It’s time for a warning to writers of my generation — “Think veeeery carefully before you start that ‘my-famous-but difficult-parents-are-dead’ book. The field is getting crowded.”
The field is not actually crowded, yet, but as I read Losing Mum and Pup I had that feeling of strained tolerance/enjoyment, as if to say, “I’m OK with this for now, but it had better stop soon.” And I’ve only read two of these, Francine du Plessix Gray’s Them (possibly the best book title ever) preceding Chris Buckley’s.
You have to tread very, very carefully on this territory. You absolutely must not whine (Buckley avoids this) but at the same time, we readers are looking for a little acknowledgment of just how monstrous the parents were. I mean, otherwise, why are we reading? I guess it’s to Buckley’s credit that to this day he believes his father was a great man, but by many standards, William F. Buckley comes up pretty short in the parenting department. The anecdote about walking out on Chris’s Yale graduation (he got bored) being a case in point.
On the other hand. Buckley son’s point is that both of his parents were larger than life, and there are plenty of stories to support this claim. The one I really love involves a treasure hunt staged on Long Island Sound in which some heirloom silver and jewelry were buried, and lost to the intervention of a hurricane. There’s immense generosity and flair to this side of the WFB fatherhood. The book is extremely funny in places though I did regret that most of the good anecdotes had already appeared in the Vanity Fair excerpt. I don’t seem to be able to learn that particular lesson: just because I liked the excerpt doesn’t mean the book will hold up.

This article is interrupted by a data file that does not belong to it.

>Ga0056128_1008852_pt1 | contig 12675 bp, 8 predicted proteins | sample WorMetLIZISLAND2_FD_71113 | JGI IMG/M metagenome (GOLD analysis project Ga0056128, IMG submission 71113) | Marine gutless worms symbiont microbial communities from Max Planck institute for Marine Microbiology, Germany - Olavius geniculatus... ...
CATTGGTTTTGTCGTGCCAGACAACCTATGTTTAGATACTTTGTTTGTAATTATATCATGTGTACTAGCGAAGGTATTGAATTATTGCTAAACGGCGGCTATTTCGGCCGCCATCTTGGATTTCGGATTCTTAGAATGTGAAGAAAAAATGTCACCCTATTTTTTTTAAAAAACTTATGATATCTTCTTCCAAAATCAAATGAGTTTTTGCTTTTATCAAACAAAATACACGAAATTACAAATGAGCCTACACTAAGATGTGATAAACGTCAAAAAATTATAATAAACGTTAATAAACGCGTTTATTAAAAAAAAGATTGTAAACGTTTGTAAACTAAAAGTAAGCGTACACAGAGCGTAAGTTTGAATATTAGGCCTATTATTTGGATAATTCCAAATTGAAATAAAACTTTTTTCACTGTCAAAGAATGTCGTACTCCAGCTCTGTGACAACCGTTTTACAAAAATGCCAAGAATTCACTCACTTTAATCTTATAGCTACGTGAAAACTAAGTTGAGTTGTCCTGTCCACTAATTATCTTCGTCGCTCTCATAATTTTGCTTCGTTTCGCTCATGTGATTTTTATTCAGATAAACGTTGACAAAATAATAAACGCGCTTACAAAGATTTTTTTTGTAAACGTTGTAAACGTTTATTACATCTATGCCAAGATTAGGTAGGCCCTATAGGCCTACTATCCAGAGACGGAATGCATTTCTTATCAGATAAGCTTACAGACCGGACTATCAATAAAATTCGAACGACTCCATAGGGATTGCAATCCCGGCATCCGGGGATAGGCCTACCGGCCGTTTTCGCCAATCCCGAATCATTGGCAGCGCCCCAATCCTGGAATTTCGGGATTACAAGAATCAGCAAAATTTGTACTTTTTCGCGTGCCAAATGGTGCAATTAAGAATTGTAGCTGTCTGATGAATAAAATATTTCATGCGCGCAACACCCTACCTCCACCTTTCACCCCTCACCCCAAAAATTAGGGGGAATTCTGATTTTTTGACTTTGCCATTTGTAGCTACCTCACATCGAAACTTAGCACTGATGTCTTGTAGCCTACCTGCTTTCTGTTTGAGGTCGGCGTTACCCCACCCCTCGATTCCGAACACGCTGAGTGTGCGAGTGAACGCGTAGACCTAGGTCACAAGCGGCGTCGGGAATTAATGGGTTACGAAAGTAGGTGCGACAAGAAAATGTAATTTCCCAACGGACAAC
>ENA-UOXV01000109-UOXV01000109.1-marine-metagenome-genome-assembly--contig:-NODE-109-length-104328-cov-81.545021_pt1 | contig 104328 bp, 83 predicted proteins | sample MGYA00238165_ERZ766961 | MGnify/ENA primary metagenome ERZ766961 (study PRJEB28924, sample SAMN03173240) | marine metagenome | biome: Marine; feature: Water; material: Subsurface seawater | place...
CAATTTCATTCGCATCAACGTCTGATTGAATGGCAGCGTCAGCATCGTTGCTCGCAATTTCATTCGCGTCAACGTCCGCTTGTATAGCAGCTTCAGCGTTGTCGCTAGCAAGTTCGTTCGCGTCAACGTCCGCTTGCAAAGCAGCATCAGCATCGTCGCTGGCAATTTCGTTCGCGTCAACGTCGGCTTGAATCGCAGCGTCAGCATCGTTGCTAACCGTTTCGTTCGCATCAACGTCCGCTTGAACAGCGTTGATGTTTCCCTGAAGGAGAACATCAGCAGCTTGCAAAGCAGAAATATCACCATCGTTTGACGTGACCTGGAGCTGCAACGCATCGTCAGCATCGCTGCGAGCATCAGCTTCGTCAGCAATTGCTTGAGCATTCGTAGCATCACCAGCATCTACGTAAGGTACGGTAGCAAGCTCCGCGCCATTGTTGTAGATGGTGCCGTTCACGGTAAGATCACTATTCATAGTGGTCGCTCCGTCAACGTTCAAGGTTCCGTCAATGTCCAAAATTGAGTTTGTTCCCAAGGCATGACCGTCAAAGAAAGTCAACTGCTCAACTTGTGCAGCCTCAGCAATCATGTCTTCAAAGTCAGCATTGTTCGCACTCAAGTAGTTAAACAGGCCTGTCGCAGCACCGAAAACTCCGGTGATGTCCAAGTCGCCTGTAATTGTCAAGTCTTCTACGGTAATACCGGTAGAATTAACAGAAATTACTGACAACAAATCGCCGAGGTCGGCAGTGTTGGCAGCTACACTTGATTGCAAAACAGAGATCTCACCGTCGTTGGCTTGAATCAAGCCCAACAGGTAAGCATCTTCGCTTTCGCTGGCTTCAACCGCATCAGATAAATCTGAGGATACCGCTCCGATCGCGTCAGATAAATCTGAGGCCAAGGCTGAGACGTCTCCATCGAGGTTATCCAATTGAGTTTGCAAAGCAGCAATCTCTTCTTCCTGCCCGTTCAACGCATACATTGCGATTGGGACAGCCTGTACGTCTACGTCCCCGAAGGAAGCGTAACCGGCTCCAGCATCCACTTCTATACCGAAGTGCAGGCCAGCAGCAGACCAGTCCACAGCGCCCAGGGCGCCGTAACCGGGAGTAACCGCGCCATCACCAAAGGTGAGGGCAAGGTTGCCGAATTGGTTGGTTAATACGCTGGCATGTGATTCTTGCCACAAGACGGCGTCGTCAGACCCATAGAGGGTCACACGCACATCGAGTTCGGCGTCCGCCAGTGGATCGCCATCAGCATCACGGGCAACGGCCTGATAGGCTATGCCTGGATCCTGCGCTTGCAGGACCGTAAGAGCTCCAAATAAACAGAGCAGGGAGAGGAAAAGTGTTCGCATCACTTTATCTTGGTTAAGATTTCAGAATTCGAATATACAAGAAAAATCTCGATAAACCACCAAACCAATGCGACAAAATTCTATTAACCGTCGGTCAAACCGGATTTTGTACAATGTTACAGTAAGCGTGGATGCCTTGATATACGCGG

It felt a little — thin. Buckley writes fluently and cleverly. It goes down a treat. Nice family photos. WFB’s achievements covered with appropriate filial respect. Charming humor about the weirdness and indignity of the death trade. The Buckley parents died in the same year so Chris ended up as a repeat customer at the local funeral home, a fact he found more amusing than they did. But I did wonder, as I read, why he had written the book. Because he’s a writer, I assumed. Because that’s what writers do. Because your parents’ death is earth-shaking to you. Because writing helps you process the world.
Not until the end did Buckley himself provide the key and I must say, I forgave him everything. He realized that writing this memoir about his parents’ lives and deaths permitted him to spend more time with them. Which I found honestly touching.
I’m done, though. As baby boomers we’ve seen every aspect of our lives examined in the media and colluded in the examination. Enough, enough! We are all going to be orphans, and soon! That doesn’t mean it’s universally interesting.